"It's not what people don't know that hurts them. It's what they do know that just ain't so."
At least that’s what some people believe. Others are just as sure this quote came from Mark Twain. (Unintentionally, Will/Mark's collective wisdom is validated.)
What about you? Are you preparing to make critical management decisions based on intuition, past experiences, or what your neighbors are doing rather than based on objective data? You’re not alone. We’re convinced a majority of producers begin with erroneous assumptions, then bolster them with sloppy business practices. (Of course, we could always be proven wrong!)
If there’s any lesson to be learned from the past few months it’s that no market or weather assumption is too outlandish or unlikely. While we’re not aware of any risk-management service that has precisely predicted all the "black swans" we’ve experienced, these organizations—as compared with the sages at the “coffee shop”—provide valuable expertise and perspective in help you cope with the uncertainties of the external world.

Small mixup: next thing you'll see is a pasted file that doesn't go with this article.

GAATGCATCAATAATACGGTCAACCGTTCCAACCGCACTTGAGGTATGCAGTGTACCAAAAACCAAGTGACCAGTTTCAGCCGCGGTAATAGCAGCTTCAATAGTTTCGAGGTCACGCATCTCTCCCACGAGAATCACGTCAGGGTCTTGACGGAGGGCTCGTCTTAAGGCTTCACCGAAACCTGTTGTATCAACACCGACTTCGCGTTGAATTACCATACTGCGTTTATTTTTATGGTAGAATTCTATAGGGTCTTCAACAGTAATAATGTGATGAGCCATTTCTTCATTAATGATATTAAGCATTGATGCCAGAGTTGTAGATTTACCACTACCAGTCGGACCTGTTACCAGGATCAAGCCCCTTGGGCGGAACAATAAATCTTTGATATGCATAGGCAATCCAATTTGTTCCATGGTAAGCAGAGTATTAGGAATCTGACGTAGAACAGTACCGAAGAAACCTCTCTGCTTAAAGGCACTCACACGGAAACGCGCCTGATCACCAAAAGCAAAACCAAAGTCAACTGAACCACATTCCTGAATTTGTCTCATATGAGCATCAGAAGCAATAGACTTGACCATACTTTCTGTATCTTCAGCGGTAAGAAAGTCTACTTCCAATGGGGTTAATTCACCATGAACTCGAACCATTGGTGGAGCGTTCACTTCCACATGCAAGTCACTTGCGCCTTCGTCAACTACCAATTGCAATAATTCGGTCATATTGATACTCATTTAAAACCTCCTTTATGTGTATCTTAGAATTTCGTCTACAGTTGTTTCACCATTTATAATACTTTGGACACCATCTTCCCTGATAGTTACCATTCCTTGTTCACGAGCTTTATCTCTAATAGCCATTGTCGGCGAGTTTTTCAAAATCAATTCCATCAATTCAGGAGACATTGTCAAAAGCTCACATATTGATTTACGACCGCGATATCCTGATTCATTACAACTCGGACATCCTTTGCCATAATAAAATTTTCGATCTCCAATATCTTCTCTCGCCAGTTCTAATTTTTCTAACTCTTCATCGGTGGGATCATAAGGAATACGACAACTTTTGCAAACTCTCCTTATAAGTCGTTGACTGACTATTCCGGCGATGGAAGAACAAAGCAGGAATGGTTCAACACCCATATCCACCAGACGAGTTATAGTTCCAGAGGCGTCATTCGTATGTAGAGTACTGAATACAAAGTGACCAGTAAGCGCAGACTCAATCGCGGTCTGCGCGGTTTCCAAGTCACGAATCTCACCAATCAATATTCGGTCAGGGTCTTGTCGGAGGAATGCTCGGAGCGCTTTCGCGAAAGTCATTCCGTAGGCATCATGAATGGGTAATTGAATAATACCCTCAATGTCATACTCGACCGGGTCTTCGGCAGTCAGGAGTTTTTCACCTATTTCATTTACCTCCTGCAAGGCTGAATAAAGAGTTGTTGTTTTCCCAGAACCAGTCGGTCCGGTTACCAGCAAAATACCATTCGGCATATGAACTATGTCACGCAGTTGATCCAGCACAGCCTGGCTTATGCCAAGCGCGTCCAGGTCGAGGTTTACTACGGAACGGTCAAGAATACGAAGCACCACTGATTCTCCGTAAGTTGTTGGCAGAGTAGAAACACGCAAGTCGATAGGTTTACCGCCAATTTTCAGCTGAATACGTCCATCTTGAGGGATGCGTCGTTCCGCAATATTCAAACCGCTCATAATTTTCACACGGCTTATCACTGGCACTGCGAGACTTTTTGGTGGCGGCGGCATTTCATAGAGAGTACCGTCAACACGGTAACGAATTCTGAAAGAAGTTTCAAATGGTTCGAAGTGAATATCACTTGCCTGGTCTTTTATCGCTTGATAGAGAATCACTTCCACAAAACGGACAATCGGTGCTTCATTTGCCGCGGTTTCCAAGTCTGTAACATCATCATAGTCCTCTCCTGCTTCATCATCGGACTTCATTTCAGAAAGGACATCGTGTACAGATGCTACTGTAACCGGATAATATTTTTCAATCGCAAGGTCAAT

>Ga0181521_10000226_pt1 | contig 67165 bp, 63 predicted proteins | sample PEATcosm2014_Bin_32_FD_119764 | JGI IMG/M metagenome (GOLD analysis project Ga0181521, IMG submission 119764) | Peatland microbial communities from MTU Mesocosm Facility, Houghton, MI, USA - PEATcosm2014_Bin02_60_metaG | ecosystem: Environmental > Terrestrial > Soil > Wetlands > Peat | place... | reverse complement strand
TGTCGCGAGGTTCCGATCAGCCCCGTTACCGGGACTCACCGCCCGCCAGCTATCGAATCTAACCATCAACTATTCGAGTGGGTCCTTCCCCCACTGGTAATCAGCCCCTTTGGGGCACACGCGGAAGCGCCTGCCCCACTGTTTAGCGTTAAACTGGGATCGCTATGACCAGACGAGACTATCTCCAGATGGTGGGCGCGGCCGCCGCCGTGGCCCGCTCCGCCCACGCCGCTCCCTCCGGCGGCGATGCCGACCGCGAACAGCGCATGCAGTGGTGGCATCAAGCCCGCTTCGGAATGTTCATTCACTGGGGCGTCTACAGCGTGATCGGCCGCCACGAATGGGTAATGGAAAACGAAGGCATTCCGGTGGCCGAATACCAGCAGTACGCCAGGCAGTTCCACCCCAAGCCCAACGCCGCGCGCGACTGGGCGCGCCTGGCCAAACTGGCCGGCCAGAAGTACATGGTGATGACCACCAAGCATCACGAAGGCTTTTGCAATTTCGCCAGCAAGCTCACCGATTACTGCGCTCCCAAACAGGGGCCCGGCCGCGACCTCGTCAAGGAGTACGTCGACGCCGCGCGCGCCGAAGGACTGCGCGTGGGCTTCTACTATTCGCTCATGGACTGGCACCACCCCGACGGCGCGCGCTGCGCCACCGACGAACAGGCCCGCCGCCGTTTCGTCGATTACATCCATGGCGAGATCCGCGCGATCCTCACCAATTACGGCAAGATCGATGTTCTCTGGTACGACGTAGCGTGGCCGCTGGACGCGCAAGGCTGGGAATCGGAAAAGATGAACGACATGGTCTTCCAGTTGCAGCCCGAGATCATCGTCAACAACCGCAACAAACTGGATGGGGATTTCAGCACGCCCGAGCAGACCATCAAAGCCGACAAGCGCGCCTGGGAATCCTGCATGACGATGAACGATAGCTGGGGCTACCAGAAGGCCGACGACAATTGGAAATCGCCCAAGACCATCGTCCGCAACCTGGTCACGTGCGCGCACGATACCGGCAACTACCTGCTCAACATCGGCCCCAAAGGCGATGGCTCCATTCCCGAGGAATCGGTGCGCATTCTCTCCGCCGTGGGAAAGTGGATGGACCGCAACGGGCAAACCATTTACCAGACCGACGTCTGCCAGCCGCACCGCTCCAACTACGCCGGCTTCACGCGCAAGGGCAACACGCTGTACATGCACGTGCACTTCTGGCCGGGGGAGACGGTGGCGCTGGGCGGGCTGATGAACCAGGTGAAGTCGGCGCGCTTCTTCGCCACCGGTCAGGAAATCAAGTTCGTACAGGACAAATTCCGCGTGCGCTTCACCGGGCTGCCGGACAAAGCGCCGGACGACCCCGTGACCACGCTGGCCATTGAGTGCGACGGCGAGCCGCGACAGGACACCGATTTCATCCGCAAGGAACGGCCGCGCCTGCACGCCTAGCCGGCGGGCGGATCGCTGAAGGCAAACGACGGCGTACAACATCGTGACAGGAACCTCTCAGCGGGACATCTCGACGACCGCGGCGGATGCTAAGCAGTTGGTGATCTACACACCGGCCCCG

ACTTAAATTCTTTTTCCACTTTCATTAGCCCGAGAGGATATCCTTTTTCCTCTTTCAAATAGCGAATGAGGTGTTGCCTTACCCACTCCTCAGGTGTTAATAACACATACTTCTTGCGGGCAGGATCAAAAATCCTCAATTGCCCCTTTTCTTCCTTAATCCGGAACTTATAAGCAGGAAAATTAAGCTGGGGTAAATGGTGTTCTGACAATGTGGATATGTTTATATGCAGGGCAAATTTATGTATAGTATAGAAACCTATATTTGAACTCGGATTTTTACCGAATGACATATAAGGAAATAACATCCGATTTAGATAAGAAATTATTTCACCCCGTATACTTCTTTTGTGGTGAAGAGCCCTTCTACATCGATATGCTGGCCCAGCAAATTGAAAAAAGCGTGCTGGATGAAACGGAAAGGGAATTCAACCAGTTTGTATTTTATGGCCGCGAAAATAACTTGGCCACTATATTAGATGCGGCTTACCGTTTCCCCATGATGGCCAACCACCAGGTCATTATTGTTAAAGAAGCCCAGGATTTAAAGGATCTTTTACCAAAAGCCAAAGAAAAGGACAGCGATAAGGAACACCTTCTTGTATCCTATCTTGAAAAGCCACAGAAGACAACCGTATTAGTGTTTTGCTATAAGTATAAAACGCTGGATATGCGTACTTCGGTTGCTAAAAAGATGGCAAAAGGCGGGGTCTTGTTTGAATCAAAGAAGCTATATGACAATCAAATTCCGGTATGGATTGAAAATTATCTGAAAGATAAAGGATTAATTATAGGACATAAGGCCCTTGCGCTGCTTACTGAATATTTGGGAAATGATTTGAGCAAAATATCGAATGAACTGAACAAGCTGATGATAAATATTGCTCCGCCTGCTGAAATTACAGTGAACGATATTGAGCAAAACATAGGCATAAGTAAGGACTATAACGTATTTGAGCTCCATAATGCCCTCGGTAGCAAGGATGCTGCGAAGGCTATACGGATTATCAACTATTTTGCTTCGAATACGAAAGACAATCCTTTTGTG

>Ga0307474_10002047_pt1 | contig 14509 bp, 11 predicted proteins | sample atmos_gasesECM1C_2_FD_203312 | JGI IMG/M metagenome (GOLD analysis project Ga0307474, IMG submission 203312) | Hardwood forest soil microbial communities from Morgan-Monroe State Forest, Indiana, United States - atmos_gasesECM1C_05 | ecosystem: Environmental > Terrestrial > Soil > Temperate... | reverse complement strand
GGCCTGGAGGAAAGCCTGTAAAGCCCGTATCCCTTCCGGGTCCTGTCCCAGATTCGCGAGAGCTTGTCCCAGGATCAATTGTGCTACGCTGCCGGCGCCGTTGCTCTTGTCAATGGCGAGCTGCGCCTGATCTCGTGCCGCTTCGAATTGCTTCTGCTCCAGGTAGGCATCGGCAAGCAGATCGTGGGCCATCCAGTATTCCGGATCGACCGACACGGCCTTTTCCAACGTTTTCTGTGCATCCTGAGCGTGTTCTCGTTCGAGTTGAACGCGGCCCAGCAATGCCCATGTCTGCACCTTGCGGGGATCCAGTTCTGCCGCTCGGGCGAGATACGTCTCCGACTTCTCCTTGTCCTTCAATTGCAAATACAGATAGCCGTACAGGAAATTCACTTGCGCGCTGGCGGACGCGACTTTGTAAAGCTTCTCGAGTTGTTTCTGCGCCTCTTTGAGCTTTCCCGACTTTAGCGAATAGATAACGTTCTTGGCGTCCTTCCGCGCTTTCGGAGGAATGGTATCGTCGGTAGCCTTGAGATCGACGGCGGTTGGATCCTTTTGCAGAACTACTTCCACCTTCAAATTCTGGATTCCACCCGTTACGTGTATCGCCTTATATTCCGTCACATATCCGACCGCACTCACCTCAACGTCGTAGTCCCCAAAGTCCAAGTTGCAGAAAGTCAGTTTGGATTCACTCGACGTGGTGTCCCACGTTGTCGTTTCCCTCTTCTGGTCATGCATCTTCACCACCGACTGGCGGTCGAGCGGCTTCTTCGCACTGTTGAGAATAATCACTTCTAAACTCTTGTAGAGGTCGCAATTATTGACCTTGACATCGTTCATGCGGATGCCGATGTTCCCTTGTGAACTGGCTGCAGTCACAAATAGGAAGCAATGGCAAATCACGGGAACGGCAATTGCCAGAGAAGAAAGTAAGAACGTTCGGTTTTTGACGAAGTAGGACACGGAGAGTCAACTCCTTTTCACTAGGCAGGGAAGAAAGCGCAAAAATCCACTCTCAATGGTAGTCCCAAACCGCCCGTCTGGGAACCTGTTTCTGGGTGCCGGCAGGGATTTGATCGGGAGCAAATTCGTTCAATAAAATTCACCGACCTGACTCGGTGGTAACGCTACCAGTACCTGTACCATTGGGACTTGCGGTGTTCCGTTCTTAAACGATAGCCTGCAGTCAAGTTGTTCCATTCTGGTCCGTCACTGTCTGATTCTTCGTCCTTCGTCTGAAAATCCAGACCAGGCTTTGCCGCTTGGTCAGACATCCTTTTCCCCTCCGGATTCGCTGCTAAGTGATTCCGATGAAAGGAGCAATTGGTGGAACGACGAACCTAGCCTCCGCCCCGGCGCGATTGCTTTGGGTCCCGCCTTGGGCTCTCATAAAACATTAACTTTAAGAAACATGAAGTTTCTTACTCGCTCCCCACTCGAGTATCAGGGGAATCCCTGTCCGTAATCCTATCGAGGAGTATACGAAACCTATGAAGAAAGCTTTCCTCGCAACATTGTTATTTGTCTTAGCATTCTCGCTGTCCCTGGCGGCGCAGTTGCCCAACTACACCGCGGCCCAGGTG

Most of FBS’s technology and services, though, are concentrated on measuring and managing the internal business processes of farming operations. That creates these challenges:
Outside of very general mandatory reporting, nobody “makes” you follow sound business practices.
Few standards are widely available for categorizing, prioritizing, benchmarking and making objective decisions from internal farm data.
Most of the record-keeping/accounting tools used on-farm are way too generic and/or clumsy to generate useful and timely management information.
The accounting education and training delivered through traditional sources such as the Extension Service are lagging the needs of modern agriculture.
Many progressive farm businesses have grown to levels of complexity that can’t be easily managed using conventional tools and practices.
While the best-managed operations do generate good-quality information, it’s rarely available quickly enough to make timely, quality decisions.
A majority of farmers rely on someone else’s cost assumptions rather than their own numbers.
Quality control (and the entire validity of data) is hit-and-miss.
Throughout the next few posts we’ll be puncturing myths and challenging your assumptions about your accounting and business practices. While the process may be painful, the results will help you know as well as grow.
“An ignorant person is one who doesn't know what you have just found out.”
Will Rogers (we think)